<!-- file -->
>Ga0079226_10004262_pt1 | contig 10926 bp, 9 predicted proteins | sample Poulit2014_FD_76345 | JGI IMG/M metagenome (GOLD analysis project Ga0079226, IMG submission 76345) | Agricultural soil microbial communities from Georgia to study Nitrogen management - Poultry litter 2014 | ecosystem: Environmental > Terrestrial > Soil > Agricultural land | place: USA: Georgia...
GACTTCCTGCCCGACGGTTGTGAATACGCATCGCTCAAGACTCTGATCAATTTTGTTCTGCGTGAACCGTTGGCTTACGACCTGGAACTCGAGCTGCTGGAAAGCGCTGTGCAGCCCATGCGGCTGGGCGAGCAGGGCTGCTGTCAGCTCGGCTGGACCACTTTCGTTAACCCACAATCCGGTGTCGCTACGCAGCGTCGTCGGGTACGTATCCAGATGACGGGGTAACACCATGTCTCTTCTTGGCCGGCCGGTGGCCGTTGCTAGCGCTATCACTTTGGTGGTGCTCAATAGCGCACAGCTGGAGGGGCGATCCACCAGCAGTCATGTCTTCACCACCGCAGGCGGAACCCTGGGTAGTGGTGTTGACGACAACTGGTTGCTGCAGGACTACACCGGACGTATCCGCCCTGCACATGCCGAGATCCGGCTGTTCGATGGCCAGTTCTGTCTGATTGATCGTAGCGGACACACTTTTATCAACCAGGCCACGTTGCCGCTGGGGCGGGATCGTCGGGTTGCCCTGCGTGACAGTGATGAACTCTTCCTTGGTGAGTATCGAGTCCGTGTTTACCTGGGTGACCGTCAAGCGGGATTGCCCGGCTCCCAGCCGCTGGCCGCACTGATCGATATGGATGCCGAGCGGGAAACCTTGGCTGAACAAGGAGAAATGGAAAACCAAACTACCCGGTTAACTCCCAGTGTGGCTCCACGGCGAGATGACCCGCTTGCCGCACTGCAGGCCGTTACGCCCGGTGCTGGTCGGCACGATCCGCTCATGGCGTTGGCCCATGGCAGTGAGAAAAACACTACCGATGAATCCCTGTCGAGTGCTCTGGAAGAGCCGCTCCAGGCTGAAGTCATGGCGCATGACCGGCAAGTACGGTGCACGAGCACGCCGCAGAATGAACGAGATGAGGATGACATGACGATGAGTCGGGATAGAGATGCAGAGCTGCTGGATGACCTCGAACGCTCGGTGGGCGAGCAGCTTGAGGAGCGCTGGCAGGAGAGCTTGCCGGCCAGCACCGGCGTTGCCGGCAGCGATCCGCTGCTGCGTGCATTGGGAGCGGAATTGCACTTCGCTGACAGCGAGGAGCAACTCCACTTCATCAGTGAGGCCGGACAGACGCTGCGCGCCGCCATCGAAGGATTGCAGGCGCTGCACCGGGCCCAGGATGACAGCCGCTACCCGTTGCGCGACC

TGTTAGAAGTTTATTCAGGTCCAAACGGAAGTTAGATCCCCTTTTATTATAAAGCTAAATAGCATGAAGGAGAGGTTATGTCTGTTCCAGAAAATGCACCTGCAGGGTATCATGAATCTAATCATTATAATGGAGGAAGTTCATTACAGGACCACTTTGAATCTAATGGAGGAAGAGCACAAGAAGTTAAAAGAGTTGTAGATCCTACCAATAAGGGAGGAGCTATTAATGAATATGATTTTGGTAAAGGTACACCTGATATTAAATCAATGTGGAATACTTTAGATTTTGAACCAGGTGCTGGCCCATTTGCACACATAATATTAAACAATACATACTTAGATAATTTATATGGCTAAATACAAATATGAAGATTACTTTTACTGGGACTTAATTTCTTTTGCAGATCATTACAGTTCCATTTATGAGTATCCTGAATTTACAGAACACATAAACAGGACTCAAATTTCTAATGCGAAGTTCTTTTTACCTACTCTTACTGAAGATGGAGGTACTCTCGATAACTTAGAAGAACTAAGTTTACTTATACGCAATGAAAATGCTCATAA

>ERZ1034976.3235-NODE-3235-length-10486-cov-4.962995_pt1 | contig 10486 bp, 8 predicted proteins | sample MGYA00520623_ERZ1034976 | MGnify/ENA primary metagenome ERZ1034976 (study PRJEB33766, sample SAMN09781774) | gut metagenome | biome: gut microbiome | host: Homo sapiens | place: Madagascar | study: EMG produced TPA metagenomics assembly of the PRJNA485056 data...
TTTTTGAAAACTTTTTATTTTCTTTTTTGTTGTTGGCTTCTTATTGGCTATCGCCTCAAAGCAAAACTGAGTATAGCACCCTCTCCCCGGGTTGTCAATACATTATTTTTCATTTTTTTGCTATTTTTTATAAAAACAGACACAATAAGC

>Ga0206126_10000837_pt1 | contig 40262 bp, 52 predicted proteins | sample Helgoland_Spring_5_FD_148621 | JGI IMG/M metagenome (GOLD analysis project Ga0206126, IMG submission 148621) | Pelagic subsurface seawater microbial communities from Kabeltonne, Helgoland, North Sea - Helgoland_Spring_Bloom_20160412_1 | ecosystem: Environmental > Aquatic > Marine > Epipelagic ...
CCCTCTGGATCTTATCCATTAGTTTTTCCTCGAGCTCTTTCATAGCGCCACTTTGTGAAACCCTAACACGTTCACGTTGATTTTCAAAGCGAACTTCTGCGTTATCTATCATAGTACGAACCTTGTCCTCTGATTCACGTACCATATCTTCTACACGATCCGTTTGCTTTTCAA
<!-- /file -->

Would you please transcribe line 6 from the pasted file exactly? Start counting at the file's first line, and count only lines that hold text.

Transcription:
>Ga0206126_10000837_pt1 | contig 40262 bp, 52 predicted proteins | sample Helgoland_Spring_5_FD_148621 | JGI IMG/M metagenome (GOLD analysis project Ga0206126, IMG submission 148621) | Pelagic subsurface seawater microbial communities from Kabeltonne, Helgoland, North Sea - Helgoland_Spring_Bloom_20160412_1 | ecosystem: Environmental > Aquatic > Marine > Epipelagic ...